When I was growing up, I used to LOVE watching fireworks on the 4th of July. My parents would take my sister and I to their friends house, right on Silver Lake – perfect viewing for the fireworks. I used to love how I could feel the sound of the fireworks booming. We got to stay up late, and eat good food. What’s not to love?
Then I had kids. Kids that have an aversion to sleeping. Fireworks were no longer a beautiful thing to be enjoyed – they were the thing that woke my kid back up.
But on the 4th of July 2012, the holiday changed for me forever. My kids were 7, 5, and 2. My older two kids were going to their dad’s for the holiday because they’d been invited to a backyard BBQ pool party. I picked up an overnight shift at work, because holidays pay extra. My shift was to start at 9pm. As I pulled into the parking lot, my phone rang, and I let it go to voicemail because I didn’t recognize the number. They called again, and again, and again. Finally, fearing that something might be wrong, I listened to the voicemail.
It was my kids’ dad. Something had gone wrong at the pool party. His voice was shaky. I didn’t make out much, other than “there’s been an accident” and “Noah’s been airlifted.”
There had been several families at the pool party – 12 kids and 8 adults – and in the chaos, nobody saw Noah slip under the surface. The only witness was my daughter Bethany, who was 5 at the time. She thought Noah was playing a joke by pretending to drown. Noah was at the bottom of the pool for an unknown amount of time – three to five minutes. He was pulled out of the pool and his stepmother Tracy (a nurse) performed CPR. Noah’s eyes opened. He began to cough. He was alive.
They airlifted him to the nearest hospital, which was in LaCrosse, Wisconsin.
I didn’t even report for my shift – even though I was right in the parking lot, I just got in the car. My mom came along, and my husband drove. The hour long drive to LaCrosse felt eternal. We drove past all of the small town firework displays on the way there. I hated how so many people were celebrating – oohing and aahing at the fireworks – while I sobbed in the backseat of the car.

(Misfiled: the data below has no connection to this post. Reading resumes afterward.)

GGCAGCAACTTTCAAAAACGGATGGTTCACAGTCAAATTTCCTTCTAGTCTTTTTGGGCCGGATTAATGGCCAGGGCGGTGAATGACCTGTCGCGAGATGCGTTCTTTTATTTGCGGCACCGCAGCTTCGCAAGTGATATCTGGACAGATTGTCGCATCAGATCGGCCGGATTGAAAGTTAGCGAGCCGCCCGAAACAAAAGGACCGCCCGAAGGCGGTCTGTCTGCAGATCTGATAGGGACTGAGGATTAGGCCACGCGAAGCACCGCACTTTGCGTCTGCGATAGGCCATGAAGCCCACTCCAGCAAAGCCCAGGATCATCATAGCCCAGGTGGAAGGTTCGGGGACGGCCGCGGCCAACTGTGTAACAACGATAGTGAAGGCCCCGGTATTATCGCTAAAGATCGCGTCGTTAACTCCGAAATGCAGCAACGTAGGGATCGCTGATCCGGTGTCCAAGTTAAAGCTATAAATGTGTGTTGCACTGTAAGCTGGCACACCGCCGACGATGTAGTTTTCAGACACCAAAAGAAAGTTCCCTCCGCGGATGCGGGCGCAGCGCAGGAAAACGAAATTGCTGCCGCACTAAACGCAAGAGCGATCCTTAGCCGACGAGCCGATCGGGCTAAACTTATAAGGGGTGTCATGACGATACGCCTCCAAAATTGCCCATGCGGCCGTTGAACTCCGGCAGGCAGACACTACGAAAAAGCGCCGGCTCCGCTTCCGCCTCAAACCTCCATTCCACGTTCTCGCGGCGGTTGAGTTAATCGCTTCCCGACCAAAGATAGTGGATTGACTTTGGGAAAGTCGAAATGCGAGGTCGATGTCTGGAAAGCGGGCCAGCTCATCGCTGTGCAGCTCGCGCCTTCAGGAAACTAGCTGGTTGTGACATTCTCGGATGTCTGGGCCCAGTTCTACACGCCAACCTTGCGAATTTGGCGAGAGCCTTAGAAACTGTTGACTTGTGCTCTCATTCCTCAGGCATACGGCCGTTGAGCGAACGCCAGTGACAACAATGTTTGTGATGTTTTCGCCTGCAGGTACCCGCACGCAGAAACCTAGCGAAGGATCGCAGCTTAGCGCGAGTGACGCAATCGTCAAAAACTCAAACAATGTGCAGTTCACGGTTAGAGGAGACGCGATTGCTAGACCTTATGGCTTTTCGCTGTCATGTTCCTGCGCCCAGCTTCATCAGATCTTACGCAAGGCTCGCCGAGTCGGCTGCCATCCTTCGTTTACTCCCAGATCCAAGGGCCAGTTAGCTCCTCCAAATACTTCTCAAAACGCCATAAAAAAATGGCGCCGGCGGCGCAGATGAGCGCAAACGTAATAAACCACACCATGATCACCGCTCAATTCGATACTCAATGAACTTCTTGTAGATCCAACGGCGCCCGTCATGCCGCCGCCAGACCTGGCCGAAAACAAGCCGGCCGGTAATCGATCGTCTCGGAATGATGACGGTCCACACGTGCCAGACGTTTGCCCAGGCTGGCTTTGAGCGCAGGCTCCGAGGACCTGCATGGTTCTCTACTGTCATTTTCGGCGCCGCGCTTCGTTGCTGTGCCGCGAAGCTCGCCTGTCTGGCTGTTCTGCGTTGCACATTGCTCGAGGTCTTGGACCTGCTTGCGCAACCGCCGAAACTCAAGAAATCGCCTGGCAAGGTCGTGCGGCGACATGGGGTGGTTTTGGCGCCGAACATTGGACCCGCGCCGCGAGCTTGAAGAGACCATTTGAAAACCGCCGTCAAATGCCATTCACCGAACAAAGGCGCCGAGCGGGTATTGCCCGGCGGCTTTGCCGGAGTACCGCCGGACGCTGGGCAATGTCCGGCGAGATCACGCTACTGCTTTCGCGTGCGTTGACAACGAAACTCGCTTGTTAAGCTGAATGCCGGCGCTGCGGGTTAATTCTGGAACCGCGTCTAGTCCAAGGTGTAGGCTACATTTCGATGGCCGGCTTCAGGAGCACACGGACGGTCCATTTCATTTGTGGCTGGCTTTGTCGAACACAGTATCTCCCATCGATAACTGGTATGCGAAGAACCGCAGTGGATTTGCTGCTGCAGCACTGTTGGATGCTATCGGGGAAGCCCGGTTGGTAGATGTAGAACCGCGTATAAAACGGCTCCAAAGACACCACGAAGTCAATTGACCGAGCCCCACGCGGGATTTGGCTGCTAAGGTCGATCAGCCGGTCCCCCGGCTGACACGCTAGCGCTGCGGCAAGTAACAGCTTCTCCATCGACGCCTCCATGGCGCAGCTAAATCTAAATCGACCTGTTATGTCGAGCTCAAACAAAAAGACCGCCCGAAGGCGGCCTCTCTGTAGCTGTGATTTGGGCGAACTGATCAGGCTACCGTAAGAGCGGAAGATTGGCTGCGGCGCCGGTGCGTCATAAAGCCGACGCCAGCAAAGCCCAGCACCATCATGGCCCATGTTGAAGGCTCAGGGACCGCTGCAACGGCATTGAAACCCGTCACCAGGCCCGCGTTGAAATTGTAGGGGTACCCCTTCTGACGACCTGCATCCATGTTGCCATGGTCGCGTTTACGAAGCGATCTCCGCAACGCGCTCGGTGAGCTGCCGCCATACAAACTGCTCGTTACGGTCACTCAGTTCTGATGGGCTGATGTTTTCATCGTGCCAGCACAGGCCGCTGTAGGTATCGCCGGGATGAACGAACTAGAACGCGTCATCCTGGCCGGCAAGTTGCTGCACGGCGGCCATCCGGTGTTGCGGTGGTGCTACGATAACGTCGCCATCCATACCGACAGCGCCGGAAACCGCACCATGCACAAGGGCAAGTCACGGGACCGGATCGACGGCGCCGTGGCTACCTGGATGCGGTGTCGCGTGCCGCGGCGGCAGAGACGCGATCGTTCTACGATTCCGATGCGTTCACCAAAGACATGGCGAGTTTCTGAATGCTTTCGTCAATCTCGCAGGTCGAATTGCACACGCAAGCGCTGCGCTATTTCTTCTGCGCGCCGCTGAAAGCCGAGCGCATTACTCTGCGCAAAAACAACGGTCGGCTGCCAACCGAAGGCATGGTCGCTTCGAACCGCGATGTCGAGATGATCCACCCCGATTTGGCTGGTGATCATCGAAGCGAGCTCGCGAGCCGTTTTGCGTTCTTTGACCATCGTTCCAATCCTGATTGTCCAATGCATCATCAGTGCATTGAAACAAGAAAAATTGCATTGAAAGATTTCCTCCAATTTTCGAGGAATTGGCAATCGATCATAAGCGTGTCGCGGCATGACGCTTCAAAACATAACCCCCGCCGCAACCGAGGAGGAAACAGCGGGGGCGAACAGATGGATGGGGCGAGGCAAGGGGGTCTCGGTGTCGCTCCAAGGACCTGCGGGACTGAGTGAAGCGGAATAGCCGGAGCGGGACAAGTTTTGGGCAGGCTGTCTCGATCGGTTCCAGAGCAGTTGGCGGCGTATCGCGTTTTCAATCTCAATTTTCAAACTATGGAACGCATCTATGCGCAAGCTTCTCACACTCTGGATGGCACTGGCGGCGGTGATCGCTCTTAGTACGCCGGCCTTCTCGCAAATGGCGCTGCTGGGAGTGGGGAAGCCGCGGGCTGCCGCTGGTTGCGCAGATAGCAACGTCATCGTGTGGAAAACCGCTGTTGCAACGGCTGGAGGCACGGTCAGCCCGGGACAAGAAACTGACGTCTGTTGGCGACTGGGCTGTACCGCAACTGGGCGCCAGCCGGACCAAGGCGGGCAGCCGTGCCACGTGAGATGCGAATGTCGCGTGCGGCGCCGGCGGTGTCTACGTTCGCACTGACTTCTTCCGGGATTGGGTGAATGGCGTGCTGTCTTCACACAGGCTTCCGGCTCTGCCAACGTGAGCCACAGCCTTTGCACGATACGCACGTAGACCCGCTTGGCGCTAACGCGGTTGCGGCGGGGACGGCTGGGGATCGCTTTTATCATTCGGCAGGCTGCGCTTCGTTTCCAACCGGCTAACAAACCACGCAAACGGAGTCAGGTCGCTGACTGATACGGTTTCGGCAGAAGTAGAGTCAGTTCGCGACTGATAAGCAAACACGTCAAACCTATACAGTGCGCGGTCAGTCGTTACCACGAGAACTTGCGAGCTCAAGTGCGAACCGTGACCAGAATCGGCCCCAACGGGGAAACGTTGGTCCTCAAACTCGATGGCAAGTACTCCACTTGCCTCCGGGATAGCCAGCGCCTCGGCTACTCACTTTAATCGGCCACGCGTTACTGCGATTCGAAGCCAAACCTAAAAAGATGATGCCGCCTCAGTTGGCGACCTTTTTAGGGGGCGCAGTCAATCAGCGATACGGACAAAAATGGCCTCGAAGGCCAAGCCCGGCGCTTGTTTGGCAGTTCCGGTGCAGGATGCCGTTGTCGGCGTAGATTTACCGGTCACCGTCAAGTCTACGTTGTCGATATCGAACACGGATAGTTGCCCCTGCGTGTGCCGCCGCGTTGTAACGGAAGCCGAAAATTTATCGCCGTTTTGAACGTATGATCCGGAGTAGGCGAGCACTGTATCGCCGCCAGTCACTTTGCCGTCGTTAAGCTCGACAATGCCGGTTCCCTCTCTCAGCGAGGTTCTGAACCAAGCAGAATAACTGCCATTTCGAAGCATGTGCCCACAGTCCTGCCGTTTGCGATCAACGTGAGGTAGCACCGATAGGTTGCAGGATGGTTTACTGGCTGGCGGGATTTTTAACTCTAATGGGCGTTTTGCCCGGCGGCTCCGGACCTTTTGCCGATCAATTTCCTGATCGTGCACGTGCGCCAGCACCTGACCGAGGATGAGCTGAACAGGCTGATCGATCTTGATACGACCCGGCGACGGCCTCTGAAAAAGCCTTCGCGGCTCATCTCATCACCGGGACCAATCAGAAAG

By the time we got to the hospital, the doctors had determined that he was going to make a full recovery. They had sedated him for the helicopter ride, so he didn’t wake up until about 3am. He was confused when he woke up, and he didn’t like the wires, tubes, and IV. He didn’t remember what happened. He had no idea.
While we were waiting together in the ICU, watching Noah sleep, Noah’s father said “Thanks for not being angry with me.”
It hadn’t even occurred to me to be angry with him. If anything, I was so grateful that his wife had saved Noah’s life by performing CPR. (She’s incredible, by the way. You can read more about her here).
Noah is 13 now. His memories of that day still aren’t complete. He doesn’t remember going under. By some miracle of God, he had no long-term effects and no brain damage despite being without oxygen for minutes. He’s a normal 7th grader – obsessed with football and video games. His recovery is nothing short of remarkable.
I’ll never be the same, though. It’s been almost six years and that day still affects how I parent. I end up being really lenient with Noah.
You want another donut? Have two! I’m just glad you’re alive! You want to stay up until midnight? SURE!
I’ve learned that I need to find a way to deal with the tremendous amount of guilt that I still carry if I want to parent effectively. Journaling helps. I’m a musician, so playing music and writing poetry are other outlets that I can use. I forgave Noah’s father and stepmother instantly – so why am I having trouble forgiving myself? I wasn’t even there.
My inner critic is really nasty sometimes – and I don’t have to listen to her. When I do, I try to make up for my feelings of guilt by letting Noah do whatever he wants. When I let Noah do whatever he wants, he’s not learning and growing. He’s not developing a character of gratitude. This is still a work in progress. By focusing on gratitude, my inner critic’s voice becomes smaller and smaller until she is silenced.
Fireworks now remind me of that gut-wrenching drive to LaCrosse. I re-live those feelings of panic and dread. Those emotions are still so fresh and real, sitting right under the surface.
Noah is at the age when he needs me less and less, but he knows that the 4th of July is the one where I need HIM. He reminds me to be grateful for what I have. He reminds me to celebrate the little things. Even when my inner critic tells me that I’m the worst mother ever, he tells me how wonderful I am. And on the days when he’s driving me up the wall (now that he’s in middle school, this seems to be more frequent), I remember how close I came to losing him.
The last few years in a row, I’ve been able to spend the 4th of July with Noah. We watch the fireworks together, hold hands and exchange tearful glances. In 2016, we were on a family vacation in Pennsylvania for the fireworks. It was pouring rain, but they lit them anyway. There was only one umbrella, so Noah and I stood under it together and watched the fireworks. My best friend saw the special moment and took a picture with my phone. I’ll treasure it forever.